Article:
Soon, however, her “usual disinterest in and dislike for Christianity” returned. Interfaith meetings she attended did little to change her mind, and visiting Christians trying to tell her about Jesus were “like water off a duck’s back”. Esther took higher ordination and vowed to live as a nun for a minimum of five years. She was rising in the Buddhist hierarchy, giving talks about Buddhism and teaching meditation.
Remarkably, during one of the monastery’s fortnightly all-night meditations, a Jackie Pullinger video was shown in which drug addicts were seen being set free by prayer. Its effect on Esther was dramatic. “The people in the film had the spiritual certainty I’d been seeking. They had such freedom and life. It made me feel spiritually destitute in comparison. For the first time I understood that there is a living God who is real, powerful, true and personal.”
Next morning, Esther felt weak and confused. “Something deep inside me had been ‘undone’. I didn’t want to doubt Buddhism but I couldn’t help it.
“During our next winter retreat, I often felt fearful. In the end I just said, ‘God, if you are real, please come.’ And he did. I was flooded with a feeling of peace and well-being. I knew that God was real, that he had answered my prayer and had reached out and touched me personally.”
Esther lived through a period of deep turmoil. “I wanted to worship God,” she says, “but I was so well-trained in Buddhist meditation techniques that every time these thoughts came to me, I tried to detach myself from them. Thankfully, they persisted! The abbot’s talks, which I used to enjoy, became so hard for me to listen to that I stuffed earplugs in my ears.”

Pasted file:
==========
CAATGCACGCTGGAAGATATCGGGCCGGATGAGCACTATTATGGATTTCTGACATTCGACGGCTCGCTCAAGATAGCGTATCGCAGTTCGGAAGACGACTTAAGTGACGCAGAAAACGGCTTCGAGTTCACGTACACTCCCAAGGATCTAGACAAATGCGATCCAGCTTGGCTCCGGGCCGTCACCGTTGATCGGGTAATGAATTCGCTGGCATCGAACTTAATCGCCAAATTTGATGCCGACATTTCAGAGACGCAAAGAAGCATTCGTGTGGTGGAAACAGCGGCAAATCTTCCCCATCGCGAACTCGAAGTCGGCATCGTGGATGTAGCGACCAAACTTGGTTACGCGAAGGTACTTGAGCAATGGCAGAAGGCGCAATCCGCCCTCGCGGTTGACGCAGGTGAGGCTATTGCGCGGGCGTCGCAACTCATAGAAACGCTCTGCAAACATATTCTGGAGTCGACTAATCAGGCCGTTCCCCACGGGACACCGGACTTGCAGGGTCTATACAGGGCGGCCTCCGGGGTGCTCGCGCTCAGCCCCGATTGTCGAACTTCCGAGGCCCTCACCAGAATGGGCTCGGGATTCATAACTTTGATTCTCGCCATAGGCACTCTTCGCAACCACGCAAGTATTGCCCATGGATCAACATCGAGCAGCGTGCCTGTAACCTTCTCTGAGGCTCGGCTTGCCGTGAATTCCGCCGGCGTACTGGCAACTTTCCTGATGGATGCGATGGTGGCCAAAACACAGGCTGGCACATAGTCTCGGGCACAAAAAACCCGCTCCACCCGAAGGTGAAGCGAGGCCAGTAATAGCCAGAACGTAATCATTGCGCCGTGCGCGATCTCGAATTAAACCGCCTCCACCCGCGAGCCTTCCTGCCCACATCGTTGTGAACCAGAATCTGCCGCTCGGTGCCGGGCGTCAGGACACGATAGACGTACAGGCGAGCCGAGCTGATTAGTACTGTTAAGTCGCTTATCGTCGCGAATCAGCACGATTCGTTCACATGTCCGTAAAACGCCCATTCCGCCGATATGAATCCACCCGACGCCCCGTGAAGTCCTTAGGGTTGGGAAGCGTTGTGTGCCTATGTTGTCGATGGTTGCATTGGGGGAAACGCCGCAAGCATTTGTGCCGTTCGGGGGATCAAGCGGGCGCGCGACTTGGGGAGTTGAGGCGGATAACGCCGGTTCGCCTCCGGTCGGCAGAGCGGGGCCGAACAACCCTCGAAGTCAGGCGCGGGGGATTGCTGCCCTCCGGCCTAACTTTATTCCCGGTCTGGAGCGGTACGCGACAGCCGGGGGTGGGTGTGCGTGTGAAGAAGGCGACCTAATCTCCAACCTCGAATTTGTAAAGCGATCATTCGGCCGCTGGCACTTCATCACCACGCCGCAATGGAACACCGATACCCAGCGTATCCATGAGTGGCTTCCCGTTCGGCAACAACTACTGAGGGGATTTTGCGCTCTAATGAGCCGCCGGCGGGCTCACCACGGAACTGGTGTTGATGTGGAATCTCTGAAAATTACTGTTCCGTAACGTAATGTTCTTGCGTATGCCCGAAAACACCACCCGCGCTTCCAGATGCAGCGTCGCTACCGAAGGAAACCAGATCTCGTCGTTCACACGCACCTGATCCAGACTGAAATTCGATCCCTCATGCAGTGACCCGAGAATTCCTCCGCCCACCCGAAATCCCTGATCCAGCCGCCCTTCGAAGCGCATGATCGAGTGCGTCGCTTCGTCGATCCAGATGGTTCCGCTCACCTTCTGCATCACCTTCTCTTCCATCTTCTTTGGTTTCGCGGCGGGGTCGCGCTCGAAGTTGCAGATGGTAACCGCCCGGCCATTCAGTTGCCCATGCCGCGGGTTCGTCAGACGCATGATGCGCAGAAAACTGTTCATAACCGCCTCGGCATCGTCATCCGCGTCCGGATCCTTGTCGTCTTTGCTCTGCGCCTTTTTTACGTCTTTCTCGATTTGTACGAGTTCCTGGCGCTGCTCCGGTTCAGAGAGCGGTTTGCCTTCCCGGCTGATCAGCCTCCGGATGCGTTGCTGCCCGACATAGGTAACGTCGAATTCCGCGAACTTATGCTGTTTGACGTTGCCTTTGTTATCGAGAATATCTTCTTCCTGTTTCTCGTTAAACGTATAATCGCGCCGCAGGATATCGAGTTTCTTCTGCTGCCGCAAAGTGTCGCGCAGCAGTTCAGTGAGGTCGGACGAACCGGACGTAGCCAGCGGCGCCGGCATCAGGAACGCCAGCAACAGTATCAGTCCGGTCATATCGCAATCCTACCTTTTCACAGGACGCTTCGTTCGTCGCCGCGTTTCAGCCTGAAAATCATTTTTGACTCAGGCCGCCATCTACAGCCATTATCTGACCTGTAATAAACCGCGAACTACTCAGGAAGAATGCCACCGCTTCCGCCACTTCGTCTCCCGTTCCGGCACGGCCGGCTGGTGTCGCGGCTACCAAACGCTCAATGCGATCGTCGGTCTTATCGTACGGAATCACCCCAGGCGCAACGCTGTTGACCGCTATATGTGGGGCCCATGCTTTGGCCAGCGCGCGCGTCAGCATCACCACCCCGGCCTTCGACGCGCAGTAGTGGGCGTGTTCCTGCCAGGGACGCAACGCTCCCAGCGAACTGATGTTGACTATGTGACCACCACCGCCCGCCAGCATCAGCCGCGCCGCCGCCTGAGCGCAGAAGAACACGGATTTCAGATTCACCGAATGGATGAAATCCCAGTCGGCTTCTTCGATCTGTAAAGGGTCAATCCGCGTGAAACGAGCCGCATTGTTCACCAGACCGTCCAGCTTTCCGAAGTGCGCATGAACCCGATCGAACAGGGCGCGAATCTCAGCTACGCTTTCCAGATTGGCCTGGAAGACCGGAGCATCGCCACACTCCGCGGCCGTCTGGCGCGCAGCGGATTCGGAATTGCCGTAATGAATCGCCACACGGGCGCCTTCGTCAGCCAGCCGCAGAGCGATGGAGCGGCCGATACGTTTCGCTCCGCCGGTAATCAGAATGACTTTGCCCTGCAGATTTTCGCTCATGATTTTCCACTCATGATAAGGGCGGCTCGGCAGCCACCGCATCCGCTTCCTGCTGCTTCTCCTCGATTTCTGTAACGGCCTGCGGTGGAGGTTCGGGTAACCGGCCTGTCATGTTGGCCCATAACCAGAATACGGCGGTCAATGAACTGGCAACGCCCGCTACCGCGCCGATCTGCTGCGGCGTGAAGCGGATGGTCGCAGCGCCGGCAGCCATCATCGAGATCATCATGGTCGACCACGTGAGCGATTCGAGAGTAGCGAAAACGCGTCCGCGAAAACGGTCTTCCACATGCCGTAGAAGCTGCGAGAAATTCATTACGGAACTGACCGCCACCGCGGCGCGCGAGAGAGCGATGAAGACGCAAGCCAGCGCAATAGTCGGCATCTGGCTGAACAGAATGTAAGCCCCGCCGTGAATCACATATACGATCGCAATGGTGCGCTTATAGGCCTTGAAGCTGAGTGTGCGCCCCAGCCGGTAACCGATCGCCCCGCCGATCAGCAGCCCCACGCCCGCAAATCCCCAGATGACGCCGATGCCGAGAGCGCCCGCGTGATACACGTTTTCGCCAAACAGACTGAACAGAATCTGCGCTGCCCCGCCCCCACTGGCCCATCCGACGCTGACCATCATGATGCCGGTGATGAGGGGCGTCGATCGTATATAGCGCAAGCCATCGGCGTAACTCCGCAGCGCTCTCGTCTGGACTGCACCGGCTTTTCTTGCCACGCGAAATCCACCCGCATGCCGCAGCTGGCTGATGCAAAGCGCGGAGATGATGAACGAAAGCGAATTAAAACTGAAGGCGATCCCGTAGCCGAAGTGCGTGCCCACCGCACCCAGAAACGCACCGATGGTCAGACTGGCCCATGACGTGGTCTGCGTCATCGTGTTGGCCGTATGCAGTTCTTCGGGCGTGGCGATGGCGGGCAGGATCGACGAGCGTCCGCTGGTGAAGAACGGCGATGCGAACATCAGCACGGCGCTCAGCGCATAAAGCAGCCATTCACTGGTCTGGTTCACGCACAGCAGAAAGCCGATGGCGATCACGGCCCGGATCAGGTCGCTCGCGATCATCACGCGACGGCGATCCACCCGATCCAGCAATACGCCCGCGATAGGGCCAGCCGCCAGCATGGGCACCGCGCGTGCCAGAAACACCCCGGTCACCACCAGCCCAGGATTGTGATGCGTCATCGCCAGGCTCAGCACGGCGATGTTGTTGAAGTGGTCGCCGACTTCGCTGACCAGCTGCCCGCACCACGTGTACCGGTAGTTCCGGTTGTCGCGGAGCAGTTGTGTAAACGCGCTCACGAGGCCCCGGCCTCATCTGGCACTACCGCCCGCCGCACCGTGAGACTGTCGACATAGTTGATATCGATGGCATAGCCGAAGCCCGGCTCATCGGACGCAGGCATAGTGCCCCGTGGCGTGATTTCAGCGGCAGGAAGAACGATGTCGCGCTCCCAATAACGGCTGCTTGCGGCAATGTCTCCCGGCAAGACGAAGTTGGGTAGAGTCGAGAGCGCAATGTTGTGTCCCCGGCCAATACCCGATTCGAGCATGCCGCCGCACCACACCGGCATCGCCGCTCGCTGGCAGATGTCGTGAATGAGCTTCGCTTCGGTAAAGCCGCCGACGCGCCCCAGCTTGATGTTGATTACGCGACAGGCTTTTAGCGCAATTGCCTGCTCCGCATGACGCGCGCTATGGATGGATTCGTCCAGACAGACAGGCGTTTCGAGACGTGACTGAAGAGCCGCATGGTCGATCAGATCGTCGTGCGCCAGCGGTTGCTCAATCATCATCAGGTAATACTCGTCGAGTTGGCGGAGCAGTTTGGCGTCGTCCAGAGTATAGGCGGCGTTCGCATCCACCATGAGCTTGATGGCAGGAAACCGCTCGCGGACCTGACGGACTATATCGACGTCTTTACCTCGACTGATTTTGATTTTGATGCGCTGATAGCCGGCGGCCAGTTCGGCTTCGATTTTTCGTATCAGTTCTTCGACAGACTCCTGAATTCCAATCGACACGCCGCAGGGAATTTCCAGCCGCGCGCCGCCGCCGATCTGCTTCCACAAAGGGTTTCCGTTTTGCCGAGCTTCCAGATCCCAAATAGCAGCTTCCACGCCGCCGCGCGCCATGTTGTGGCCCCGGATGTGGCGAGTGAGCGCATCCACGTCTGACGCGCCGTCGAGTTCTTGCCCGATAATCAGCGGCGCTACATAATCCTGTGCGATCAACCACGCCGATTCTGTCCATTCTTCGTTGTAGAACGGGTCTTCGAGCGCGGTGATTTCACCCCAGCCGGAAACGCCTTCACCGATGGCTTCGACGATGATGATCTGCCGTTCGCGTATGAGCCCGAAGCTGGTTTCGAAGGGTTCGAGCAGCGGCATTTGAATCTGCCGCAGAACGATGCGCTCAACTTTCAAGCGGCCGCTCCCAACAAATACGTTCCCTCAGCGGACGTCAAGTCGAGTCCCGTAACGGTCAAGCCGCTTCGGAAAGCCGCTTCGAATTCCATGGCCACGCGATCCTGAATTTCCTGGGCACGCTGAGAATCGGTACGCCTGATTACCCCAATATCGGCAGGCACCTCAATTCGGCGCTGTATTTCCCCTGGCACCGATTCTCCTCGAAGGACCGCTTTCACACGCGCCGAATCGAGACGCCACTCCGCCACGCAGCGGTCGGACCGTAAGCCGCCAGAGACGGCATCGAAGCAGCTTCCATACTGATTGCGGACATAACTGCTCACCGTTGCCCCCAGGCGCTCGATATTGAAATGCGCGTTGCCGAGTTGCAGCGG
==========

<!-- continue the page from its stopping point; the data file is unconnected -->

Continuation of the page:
She kept a journal, recording her doubts and thoughts, and trying to weigh up the advantages and disadvantages of Buddhism and Christianity. She began to realise that God was calling her and that the only way forward, the only way to find peace and truth, was to surrender to him.
In some trepidation, she arranged a meeting with the abbot and asked his permission to disrobe and leave the temple. She had just completed her five-year vow. The abbot released her immediately.
All the years of sensory deprivation, one meal a day and little sleep had left Esther in a physically poor condition from which she needed to recover. She also had a lot to learn about Christianity. “One night I woke up at 3am and sat bolt upright in bed. I was acutely aware of all the wrong things I’d done in my life.” She experienced the wonderful liberation of knowing that God could free her from sin.
As Esther began to heal, physically and spiritually, she began to sense that God might have a special calling for her. Three years after leaving the temple, she went to work with Jackie Pullinger in Hong Kong. Although she loved the work there, she felt increasingly drawn to Thailand, which had been an important place in her Buddhist journey and where 93% of the population are Buddhist.
“Suddenly it all made sense,” she says. “God had been preparing me for this. I felt like a secret agent – I had a deep understanding of Buddhism that no one could possibly guess just by looking at me. Since I was a young woman, I’d sought truth. I’d found it wonderfully in Jesus, who loves all those trapped in Buddhism, like I had been.”
Esther now works full time as a missionary in Thailand, working with Thai churches to help Thai church leaders mature and to disciple new Christians.